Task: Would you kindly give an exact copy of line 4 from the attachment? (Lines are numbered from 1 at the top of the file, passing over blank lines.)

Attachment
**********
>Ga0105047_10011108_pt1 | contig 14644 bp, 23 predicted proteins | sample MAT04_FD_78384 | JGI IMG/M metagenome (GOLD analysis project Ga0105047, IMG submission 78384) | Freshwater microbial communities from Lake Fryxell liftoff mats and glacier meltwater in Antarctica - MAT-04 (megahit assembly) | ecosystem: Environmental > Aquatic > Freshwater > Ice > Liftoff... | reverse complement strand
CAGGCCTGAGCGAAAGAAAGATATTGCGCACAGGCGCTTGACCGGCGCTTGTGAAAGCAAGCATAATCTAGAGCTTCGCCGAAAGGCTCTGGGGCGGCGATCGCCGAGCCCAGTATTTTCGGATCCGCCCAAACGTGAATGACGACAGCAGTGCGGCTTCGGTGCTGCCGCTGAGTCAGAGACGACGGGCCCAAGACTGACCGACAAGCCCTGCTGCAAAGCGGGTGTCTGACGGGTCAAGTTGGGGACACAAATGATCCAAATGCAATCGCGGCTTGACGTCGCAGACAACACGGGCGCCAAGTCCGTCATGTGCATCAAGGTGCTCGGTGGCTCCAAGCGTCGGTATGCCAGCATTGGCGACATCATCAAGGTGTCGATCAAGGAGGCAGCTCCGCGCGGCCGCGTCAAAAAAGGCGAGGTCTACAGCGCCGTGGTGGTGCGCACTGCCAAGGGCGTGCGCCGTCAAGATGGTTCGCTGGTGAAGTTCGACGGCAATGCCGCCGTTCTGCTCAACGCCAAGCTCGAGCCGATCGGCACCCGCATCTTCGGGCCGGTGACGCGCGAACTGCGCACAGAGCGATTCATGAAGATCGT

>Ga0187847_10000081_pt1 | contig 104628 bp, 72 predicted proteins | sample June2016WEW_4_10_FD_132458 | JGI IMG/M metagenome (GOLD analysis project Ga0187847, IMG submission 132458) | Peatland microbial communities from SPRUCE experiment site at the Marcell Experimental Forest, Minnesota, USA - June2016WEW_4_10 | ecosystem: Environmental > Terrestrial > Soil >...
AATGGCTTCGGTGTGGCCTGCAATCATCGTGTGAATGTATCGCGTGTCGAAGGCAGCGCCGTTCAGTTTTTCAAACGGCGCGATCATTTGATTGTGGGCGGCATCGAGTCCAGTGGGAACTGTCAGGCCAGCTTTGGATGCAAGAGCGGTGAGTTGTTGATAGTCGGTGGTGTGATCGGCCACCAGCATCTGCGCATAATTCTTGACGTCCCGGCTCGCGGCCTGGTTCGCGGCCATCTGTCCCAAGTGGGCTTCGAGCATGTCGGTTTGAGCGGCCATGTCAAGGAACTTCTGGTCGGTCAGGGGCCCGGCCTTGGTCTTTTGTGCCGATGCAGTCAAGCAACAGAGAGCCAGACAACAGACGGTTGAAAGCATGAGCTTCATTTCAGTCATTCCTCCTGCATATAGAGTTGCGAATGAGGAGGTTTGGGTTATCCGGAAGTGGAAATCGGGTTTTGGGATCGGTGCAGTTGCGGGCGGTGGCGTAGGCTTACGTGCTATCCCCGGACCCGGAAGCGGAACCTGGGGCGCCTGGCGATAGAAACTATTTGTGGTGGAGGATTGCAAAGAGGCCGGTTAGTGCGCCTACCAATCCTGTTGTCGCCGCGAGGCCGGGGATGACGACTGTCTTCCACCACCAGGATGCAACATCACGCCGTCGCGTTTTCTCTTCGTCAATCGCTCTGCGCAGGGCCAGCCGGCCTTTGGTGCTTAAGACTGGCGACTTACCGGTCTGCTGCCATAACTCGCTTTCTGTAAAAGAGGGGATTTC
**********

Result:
AATGGCTTCGGTGTGGCCTGCAATCATCGTGTGAATGTATCGCGTGTCGAAGGCAGCGCCGTTCAGTTTTTCAAACGGCGCGATCATTTGATTGTGGGCGGCATCGAGTCCAGTGGGAACTGTCAGGCCAGCTTTGGATGCAAGAGCGGTGAGTTGTTGATAGTCGGTGGTGTGATCGGCCACCAGCATCTGCGCATAATTCTTGACGTCCCGGCTCGCGGCCTGGTTCGCGGCCATCTGTCCCAAGTGGGCTTCGAGCATGTCGGTTTGAGCGGCCATGTCAAGGAACTTCTGGTCGGTCAGGGGCCCGGCCTTGGTCTTTTGTGCCGATGCAGTCAAGCAACAGAGAGCCAGACAACAGACGGTTGAAAGCATGAGCTTCATTTCAGTCATTCCTCCTGCATATAGAGTTGCGAATGAGGAGGTTTGGGTTATCCGGAAGTGGAAATCGGGTTTTGGGATCGGTGCAGTTGCGGGCGGTGGCGTAGGCTTACGTGCTATCCCCGGACCCGGAAGCGGAACCTGGGGCGCCTGGCGATAGAAACTATTTGTGGTGGAGGATTGCAAAGAGGCCGGTTAGTGCGCCTACCAATCCTGTTGTCGCCGCGAGGCCGGGGATGACGACTGTCTTCCACCACCAGGATGCAACATCACGCCGTCGCGTTTTCTCTTCGTCAATCGCTCTGCGCAGGGCCAGCCGGCCTTTGGTGCTTAAGACTGGCGACTTACCGGTCTGCTGCCATAACTCGCTTTCTGTAAAAGAGGGGATTTC